Prayer does not change God, but it changes him who prays.
Sabarimala temple’s historic ban that prevented women of menstruating age (10-50 years) from entering the shrine for decades has now been lifted. A legion of devotees are not satisfied and are threatening to not come back. The protesting quarter includes many women, who are also Lord Ayyappa’s staunch devotees. There have been roadblocks and checks at specific spots to deter any women of menstruating age (10-50 years) from entering.
Women have been trying to request entry into the temple for decades. This verdict has received a mixed response as many are torn apart between religion and gender equality. Those for gender-equality hailed this decision as nothing more than a needed change in an evolving society that no longer projects women to prejudice in their right to worship. They feel that denying women’s entry simply because of their innate ability to menstruate is ridiculous and age-old. A woman of menstruating age may not even be menstruating during her pilgrimage but, she will not be allowed to enter the shrine simply because of her God-given nature.
On the other hand, many devotees have heavily criticized the Supreme Court’s verdict as they strongly feel that the individuals, who provoked this dispute, have an ill agenda of hurting the sentiments of Hindus in general. They collectively believe that this goes against the tradition and is hurting the religion and the devotees. Another group feels responsible to protest this decision because they need to protect Lord Ayyappa, a celibate.
Truth be told, I had initially stalled in writing this piece because I am not a devotee of Lord Ayyappa, and religion, as we know, is a delicate subject. I thought I should refrain from commenting on something that I am not well-versed about. I have also been warned that this is an inflammatory topic and can cause an uproar due to its divisive nature. However, recent developments pertaining to this issue sparked an urge within me to address this subject. I did my homework to ensure that I do not give a half-baked piece.
What compelled me to write this article is the reaction of many people and the chain of events that followed the stimulus: the removal of the historic ban.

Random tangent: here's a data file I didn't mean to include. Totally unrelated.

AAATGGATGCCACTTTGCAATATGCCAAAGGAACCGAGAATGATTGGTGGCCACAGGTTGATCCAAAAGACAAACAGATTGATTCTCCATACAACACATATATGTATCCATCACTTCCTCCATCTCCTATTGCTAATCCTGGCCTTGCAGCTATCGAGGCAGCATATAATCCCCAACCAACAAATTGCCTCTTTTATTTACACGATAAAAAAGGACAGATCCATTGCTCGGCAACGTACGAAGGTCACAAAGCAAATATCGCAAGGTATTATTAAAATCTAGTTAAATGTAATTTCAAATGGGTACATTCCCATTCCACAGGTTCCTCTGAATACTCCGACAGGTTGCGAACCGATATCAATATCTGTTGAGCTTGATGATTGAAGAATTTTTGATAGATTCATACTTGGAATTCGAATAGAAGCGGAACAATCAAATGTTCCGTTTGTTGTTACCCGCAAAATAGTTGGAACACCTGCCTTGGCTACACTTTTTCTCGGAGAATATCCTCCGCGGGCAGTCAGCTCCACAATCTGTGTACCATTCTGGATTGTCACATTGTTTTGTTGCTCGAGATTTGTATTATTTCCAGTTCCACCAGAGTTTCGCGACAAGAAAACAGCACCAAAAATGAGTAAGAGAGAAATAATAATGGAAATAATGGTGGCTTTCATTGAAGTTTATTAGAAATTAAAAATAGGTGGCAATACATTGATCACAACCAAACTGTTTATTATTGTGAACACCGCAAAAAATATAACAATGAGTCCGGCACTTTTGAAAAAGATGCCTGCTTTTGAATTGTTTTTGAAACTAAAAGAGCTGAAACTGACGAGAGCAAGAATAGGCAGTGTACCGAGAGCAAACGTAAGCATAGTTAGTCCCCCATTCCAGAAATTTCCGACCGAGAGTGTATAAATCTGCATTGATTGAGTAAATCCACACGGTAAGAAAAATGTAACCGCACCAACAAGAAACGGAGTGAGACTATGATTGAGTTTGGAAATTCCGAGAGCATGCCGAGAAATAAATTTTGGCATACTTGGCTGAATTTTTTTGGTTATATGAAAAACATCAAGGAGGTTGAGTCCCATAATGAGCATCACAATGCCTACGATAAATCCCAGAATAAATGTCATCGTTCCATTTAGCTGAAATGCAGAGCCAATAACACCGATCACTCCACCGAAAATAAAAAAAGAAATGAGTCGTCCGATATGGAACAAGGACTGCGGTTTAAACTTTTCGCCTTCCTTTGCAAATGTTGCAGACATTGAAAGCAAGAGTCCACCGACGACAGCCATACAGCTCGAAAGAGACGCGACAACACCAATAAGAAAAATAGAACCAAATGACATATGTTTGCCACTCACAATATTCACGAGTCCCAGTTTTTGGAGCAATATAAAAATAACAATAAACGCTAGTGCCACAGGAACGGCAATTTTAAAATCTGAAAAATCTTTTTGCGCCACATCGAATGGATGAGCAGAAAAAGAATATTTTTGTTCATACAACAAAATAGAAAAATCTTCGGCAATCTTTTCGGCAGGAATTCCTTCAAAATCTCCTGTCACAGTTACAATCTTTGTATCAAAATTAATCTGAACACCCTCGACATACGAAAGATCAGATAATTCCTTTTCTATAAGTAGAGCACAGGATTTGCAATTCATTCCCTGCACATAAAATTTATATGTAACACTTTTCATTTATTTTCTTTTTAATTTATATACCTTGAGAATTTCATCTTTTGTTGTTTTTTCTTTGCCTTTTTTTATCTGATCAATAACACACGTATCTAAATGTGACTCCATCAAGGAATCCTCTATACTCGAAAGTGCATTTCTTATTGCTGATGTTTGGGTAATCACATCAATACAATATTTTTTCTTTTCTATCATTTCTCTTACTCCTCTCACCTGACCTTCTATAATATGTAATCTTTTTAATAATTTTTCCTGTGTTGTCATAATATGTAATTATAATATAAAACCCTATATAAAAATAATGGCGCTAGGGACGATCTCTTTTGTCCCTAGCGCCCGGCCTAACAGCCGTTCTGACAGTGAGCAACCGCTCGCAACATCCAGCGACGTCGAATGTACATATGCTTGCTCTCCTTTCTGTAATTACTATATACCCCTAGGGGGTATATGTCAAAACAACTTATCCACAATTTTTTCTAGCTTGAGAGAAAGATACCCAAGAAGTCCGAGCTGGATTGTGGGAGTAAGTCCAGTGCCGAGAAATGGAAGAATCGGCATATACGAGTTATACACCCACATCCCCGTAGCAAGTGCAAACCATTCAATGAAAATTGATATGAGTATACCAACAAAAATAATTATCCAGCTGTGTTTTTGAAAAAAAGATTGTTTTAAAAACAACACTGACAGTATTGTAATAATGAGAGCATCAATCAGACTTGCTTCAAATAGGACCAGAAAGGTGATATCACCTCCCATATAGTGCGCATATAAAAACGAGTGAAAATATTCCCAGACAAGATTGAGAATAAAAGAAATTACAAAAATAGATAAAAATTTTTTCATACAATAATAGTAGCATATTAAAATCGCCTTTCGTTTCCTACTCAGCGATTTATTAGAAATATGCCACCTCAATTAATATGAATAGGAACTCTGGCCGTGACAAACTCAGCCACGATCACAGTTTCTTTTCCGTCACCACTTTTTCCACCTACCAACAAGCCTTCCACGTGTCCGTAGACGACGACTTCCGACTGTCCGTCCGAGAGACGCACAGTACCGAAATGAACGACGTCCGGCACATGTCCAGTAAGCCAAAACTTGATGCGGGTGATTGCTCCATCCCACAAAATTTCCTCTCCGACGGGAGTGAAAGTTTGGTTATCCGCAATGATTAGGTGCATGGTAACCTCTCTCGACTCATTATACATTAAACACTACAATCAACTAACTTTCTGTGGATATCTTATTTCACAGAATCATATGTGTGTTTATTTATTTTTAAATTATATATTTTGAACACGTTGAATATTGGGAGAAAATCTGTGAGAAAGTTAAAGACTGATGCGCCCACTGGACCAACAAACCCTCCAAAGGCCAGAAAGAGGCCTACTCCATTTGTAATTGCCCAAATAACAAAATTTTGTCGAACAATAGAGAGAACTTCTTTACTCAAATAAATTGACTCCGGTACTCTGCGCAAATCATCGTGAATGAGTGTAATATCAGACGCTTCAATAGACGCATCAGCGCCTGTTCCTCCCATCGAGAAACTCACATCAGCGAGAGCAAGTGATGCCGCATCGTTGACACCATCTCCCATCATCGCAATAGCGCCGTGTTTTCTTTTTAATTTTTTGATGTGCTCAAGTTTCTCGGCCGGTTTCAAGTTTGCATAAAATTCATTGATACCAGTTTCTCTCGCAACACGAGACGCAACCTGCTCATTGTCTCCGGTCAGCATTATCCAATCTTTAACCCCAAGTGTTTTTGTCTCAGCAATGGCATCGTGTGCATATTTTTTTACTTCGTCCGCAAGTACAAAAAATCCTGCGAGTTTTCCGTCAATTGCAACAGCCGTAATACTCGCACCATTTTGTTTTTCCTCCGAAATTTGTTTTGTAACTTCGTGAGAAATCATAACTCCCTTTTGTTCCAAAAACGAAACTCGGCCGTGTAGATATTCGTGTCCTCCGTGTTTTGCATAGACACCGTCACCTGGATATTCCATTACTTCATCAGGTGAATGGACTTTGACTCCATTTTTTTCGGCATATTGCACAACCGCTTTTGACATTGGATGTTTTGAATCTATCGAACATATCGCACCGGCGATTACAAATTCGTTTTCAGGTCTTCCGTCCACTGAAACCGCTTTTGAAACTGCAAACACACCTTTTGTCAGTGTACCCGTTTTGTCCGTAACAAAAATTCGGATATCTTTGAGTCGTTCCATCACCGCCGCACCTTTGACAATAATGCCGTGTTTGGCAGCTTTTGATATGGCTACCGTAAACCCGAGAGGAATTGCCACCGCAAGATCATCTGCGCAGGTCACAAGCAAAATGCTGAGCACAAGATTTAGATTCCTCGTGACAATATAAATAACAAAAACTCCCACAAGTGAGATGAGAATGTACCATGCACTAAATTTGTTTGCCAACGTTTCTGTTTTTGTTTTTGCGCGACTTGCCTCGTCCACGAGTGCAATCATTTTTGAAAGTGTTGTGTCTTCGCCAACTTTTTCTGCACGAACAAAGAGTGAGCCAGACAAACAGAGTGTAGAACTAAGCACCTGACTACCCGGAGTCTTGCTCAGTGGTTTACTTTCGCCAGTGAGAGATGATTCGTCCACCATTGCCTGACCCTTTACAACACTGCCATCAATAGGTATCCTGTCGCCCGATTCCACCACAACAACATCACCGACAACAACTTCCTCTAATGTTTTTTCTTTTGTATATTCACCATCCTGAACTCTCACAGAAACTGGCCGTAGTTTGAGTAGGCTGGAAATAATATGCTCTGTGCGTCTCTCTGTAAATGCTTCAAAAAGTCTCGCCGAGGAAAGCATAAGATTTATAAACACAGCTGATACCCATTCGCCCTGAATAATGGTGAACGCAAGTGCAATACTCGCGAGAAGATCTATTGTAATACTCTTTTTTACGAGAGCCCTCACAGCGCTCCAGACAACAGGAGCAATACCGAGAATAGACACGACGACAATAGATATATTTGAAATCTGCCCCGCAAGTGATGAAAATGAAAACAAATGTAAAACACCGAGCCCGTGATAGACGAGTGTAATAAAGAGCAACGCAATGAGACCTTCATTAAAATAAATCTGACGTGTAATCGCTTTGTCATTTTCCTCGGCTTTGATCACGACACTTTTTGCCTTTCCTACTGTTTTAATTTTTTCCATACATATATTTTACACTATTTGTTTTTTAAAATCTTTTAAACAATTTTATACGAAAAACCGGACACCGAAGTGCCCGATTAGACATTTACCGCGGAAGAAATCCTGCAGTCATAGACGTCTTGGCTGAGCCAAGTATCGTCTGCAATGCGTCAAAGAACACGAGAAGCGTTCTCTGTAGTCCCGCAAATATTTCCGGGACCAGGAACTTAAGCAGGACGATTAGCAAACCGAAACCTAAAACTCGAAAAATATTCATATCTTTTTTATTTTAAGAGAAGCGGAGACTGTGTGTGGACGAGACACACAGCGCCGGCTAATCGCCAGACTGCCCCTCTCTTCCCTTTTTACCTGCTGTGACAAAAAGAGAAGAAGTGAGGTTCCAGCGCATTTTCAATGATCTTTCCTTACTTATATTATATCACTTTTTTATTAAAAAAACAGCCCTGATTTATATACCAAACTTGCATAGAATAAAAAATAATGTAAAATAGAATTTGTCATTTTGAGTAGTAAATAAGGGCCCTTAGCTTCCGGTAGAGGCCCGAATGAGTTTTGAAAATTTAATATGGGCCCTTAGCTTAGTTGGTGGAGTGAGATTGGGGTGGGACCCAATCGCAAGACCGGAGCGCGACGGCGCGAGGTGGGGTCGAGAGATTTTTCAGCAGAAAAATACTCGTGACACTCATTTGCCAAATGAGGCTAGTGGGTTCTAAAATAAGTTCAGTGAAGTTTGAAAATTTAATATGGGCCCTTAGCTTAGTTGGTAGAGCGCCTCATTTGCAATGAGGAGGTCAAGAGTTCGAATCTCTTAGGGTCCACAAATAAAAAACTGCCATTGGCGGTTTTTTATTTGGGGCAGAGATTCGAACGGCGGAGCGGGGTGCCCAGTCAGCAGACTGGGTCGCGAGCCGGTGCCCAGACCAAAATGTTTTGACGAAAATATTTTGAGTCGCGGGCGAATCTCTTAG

I will not say I am surprised with the aftermath because taboo surrounding menstruation is nothing new. Many devotees have stated that menstruating women are ‘dirty’ and ‘impure’.
The situation escalated when three women tried to enter the shrine soon after the ban was lifted. They were not welcomed with open arms as devotees stood by objecting their unwarranted entries. More than 100 policemen protected them from stone-throwing protesters. But, they had to return after being denied entry into the shrine at 500 meters away. What boggles my mind, even more, is that even the Head Priest of Sabarimala threatened to halt prayers and close temple rituals if the women were allowed to enter the shrine.
Besides that, many more felt that it is wrong to intervene in one’s customary religious practices. I agree with that but, all that has changed is the mere inclusion of younger women to tens of millions, who already throng the temple annually. To make things worse, politicians of famous parties have also weighed in on this controversy and some blatantly showed their misogynistic shade.
I do not wish to comment on the practices of the devotees nor their devout rituals. What is baffling is that centuries later, women are still being told when they can and cannot go to a temple. I have never liked the notion that ‘menstruation is dirty’. Women bleed because it is natural. How can a God-given trait be viewed as impure by a God-loving person?
Hindus started raising slogans like ‘Save Hindus’ and ‘Save Sabarimala’ during their protests. I guess they fear the possibility of courts and lawmakers intervening in religion and traditions hereafter. It is too far-fetched and will not be the case as India is driven by religion in most things. Religion in India is an incredibly sensitive topic.